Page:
Overall, then, I enjoyed this episode despite its shortcomings.  I remain optimistic and am very much looking forward to the rest of Season 2.

 Image Credit: BBC

  • Carly

    I loved the first season. I did not know the new one has started. I will have to watch this. Did not really read your full review because I want to see it first but I will be back. Btw. I really don’t like the Sherlock in the new movie that is currently in the out now. Just not my cup of tea. lol.

  • Guest

    I kind of saw the bit at the end as Irene’s imagination. She was wishing Sherlock would come save her, but he never actually did. I know this is probably wrong, but it wish it were true, haha. It’s so unbelievable that he would have been there to save her.

    • kaila

      I wasn’t sure if it was just Sherlock imagining he had been able to save her, as i thought it wasn’t possible that he could but Mycroft had said earlier it would take Sherlock to fool him and he was pretty sure he wasn’t around.

  • Guest

    “I was hoping for some kind of dramatic explosion, with Sherlock and John perhaps jumping into the pool for cover.”

    But there’s no need for such a somewhat childish and American style of writing – exciting as they can be, not everything has to be about big explosions and dramatic special effects, and in fact the humour in that scene with the ringtone cutting in at such a tense moment is what for me made it a great resolution to the cliffhanger.

    • Critterfur7

      Well, Steven Moffat helped write the new Tintin movie, which features almost nothing but “big explosions and dramatic special effects”. I personally don’t subscribe to the belief that American writing is inherently childish, or that British writing is always subtle and clever. American writers can create intelligent plotlines, and British writers can write fart jokes; it’s down to the individual and their intended audience, not what border they were born within. Sometimes a big explosion is necessary, most times it isn’t. However, if people didn’t like to see big explosions once in a while, fireworks wouldn’t exist :)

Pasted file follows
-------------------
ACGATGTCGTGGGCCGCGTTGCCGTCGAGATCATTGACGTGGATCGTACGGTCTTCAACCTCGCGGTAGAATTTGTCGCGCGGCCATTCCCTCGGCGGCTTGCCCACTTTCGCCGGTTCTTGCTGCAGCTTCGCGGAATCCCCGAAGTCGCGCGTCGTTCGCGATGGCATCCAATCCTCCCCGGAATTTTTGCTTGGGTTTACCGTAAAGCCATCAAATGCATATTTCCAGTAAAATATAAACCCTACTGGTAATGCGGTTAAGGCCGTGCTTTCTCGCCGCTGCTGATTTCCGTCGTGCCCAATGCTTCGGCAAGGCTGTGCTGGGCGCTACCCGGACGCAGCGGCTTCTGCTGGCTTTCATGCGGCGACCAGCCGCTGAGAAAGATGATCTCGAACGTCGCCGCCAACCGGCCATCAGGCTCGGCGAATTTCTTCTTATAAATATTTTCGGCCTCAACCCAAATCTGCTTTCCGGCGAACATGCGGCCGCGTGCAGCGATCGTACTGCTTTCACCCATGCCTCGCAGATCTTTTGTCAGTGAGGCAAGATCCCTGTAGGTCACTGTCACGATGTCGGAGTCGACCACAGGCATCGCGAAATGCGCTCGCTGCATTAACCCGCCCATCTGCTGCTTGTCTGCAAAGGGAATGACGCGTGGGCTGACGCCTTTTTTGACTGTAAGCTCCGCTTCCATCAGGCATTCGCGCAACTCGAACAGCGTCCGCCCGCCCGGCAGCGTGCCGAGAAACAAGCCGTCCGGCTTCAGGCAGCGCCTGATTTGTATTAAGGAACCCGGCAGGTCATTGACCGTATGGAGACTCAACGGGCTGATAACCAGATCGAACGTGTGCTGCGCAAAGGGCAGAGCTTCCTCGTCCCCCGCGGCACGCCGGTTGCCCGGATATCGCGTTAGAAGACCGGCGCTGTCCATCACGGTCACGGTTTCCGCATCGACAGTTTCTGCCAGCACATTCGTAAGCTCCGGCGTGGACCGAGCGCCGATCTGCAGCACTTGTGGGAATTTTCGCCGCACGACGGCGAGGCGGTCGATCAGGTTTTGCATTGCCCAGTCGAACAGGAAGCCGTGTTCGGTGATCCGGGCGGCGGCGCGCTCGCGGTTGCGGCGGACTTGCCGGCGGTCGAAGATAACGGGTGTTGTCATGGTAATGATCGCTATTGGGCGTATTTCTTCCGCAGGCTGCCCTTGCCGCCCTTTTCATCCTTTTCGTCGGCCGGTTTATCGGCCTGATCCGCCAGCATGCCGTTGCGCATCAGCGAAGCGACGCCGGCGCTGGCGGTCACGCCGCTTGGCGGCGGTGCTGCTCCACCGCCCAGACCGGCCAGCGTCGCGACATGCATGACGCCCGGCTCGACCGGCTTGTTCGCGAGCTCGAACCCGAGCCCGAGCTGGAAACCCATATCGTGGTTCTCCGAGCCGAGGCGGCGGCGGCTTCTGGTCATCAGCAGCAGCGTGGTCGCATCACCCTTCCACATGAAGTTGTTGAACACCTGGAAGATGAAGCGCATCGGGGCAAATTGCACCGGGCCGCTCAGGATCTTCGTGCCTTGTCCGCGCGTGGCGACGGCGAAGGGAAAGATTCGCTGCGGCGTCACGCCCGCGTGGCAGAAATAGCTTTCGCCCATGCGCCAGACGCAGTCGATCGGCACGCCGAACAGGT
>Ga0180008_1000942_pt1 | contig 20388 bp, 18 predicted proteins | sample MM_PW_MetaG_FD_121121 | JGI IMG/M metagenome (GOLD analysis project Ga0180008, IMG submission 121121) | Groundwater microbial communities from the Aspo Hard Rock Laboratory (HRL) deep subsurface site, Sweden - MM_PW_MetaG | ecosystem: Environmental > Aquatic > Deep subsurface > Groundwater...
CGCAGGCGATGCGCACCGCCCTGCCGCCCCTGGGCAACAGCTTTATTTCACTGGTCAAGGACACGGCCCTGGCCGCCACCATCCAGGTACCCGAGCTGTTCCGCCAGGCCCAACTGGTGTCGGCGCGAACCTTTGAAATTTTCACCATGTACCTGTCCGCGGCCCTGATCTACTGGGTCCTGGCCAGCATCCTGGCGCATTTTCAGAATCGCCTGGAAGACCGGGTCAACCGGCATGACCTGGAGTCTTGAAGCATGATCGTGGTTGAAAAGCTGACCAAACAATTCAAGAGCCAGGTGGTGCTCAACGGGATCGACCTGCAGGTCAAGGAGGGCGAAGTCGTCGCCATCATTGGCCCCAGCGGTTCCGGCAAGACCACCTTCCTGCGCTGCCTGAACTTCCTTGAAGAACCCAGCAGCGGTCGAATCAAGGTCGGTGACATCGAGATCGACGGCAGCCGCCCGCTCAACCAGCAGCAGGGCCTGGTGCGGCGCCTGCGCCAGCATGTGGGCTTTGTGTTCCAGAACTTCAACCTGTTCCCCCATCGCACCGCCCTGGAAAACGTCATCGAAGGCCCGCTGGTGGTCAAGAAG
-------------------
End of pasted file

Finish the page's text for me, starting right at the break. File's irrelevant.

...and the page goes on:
• guest

    .. I was repelled by the ‘changes to the original’ the first time I watched this episode- but now I’ve seen it 4 times and love it more than Sir Arthur C’s way !

    if that isn’t nutty and unexpected, I don’t know what is. sigh–

    I give full credit to the spectacular imaginations of Gatis and Moffat- and the superb, ridiculously compelling performances of Cumberbatch, Freeman and Scott. WOW!

    my take is that Sherlock’s decisions to rescue Irene and allow himself- however secretly- to acknowledge his own feelings for her.. are born in the moment Irene admits she was not working alone- that Moriarty was the spider at the center of the web..

    Irene admittedly misbehaves on a dangerous scale on an equally dangerous playing field.. she plays cleverly. she toys with power games- literally, symbolically- professionally, personally-

    but Moriarty? operates on another plane altogether- stark, raving mad and evil-

    the moment Sherlock understands Irene was Moriarty’s pawn, forgiving her is a possibility.. (in my opinion!)

    without that fact, I don’t believe Sherlock could have allowed himself to feel anything but icy disgust and anger for her double-cross..

    underneath all his protestations of anti-sentiment, Sherlock really is on the side of the angels.
    Coventry. the idea of Mrs Hudson being genuinely hurt. his loyal friend Watson’s safety. all are precious to him–

    I sympathize with Caroline Z’s reaction “why does Sherlock have to outsmart her?!”

    but in the original Scandal in Bohemia, Irene Adler is happily married. she and Sherlock only have a light-hearted (it’s one of the least violent, least convoluted adventures..), elegant, drawing-room-suitable tussle of wits, and then.. she’s off to begin her new life.

    yes, the BBC version makes Sherlock the victor- but the richness we get, in return for this?! counts for alot.

    we get a real relationship! well.. as real as an unconsummated, almost maddeningly insubstantial relationship can be (-:

    but demmed entertaining !